With restrictions lifting and the threat of COVID-19 fading into the category of rarely contracted communicable disease, we’re all ready to get back to “new” normal. But what is normal? Can we get back to the life we enjoyed before social distancing, variants of concern and never-ending Zoom meetings? Do we want to?
Businesses have led exciting new innovations and systemic changes in the last 450 odd days. It’s time to bring that drive to change and improve into all aspects of our world so that the second-half of 2021 will be much different than it was before 2020. I truly believe in many ways we’re much better off. The crisis of a pandemic has forced us to reexamine our values and revealed systemic dysfunction that had been easy to ignore when times were good.
We need to do a better job of providing a safe community for all. The Chamber has long advocated on behalf of businesses for policies and investments needed for all of us to feel safe at our jobs and in our homes. This really is a foundation for a functional and thriving community. When COVID-19 erupted, the issues around homelessness, mental health and addiction were exposed like never before. People who were out of sight in shelters and alleyways were suddenly in full view. We needed compassion for those in despair, resolve for those who sought to prey on the vulnerable and practicality for finding solutions to a lack of housing and services at the root of so many issues. The darkest days are now behind us, and downtown Victoria is undeniably safer and well-poised for a powerful economic rebound.
We’ve also experienced a reckoning that forced us to question the narratives we have as a country and a community. Discrimination and bigotry — forced into the light during the pandemic — are no longer acceptable. Period. The question now is how do we do more than pay lip-service to ensure we really are inclusive? At The Chamber, we’re creating a new Committee for the Advancement of Diversity and Inclusion (CADI). It will consist of members who represent voices that are underrepresented and will guide our vision to be the “region’s most diverse and influential business association.”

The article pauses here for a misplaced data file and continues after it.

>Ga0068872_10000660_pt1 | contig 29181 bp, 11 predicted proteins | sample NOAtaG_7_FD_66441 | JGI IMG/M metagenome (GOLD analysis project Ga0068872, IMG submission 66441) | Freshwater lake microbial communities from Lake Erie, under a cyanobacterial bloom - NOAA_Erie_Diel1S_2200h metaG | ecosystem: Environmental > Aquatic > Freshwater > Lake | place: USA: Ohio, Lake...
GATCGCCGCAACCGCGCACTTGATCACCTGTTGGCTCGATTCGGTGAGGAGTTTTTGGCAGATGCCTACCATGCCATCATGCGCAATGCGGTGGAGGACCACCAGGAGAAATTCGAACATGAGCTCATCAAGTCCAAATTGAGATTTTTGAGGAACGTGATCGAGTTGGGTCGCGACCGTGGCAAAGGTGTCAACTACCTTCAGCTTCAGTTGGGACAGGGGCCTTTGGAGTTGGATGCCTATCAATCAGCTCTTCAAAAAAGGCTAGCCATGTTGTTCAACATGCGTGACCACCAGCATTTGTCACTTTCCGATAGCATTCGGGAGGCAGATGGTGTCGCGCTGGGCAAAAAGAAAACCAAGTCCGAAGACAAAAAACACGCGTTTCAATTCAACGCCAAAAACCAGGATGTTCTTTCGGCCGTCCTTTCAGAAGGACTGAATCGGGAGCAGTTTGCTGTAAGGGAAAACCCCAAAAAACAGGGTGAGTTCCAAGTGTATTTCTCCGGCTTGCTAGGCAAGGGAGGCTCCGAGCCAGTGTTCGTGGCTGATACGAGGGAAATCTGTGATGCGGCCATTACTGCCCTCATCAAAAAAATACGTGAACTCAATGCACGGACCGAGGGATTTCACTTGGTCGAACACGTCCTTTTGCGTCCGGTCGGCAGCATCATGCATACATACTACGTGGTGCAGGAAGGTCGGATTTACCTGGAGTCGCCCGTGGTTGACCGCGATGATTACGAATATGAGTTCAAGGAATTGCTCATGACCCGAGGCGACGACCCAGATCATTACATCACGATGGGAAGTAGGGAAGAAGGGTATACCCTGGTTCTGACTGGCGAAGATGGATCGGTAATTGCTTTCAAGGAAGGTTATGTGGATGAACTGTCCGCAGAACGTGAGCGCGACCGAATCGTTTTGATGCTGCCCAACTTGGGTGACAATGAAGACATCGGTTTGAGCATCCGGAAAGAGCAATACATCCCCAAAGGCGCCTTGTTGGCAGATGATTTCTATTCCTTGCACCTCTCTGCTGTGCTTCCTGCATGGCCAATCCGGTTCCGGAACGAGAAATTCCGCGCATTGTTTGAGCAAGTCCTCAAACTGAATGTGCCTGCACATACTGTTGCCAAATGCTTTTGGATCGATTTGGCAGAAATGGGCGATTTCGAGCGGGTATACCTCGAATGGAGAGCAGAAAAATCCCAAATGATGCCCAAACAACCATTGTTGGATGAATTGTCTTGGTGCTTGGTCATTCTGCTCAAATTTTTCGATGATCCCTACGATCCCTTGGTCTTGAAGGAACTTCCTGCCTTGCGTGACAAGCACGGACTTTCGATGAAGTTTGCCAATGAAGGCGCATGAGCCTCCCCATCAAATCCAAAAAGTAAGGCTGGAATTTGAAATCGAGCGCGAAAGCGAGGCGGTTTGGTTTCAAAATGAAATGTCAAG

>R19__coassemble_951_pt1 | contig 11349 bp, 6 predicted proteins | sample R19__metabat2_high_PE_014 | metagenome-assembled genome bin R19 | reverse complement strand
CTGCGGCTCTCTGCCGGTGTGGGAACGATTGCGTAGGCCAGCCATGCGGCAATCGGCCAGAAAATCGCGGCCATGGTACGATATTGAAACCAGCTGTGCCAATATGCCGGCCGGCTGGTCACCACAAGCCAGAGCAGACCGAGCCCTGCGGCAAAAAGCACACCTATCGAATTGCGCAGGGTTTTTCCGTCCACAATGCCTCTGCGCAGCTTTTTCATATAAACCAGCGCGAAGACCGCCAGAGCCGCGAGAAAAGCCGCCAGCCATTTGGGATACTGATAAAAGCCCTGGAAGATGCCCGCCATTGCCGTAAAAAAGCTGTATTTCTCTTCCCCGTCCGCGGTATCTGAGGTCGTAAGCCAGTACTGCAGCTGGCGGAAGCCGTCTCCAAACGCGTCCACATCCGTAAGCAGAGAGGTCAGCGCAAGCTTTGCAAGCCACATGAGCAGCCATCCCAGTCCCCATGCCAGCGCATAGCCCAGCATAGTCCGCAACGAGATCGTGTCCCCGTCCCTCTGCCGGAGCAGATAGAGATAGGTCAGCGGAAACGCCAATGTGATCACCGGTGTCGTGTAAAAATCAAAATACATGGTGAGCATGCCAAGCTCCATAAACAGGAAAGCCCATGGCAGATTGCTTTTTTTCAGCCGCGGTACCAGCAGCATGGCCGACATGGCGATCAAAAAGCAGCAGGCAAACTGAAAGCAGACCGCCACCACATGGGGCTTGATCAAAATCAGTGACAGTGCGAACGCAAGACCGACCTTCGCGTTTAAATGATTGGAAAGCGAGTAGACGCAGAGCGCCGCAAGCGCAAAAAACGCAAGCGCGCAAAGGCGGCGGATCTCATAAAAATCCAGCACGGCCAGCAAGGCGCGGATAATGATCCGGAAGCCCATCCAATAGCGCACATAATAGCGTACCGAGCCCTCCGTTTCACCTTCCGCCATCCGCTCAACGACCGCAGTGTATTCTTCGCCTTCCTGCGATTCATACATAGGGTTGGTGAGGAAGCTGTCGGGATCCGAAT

We have also added two words to the end of our mission statement so it now reads “working together to build good business and great community for all.” This includes doing more to achieve reconciliation with Indigenous people. The Chamber has had a strong relationship with local First Nations for years, and, to be frank, we are angry and ashamed of the discovery of unmarked graves at residential schools across Canada. As a business organization that dates back to 1863, we are interwoven in the history of our region. Without doubt, chambers of commerce bore witness and participated in the suppression of Indigenous peoples and heinous efforts to destroy their culture. We have publicly acknowledged this and are committed to do better. A Chamber task force led by Indigenous representation is one way we can ensure real changes are made. We have also invited all First Nations businesses and Indigenous entrepreneurs to join The Chamber and be part of the work we do on behalf of the region.
There has never been a more important time for us as a Chamber and for all businesses to join together to be part of the solution. There has also never been a better time to grow your business and connections, and joining your local Chamber is an effective way to accomplish that. Connecting people, connecting businesses, together we will build good business and great community — for all.
Bruce Williams is CEO of the Greater Victoria Chamber of Commerce
This column was originally published in the July edition of the Business Examiner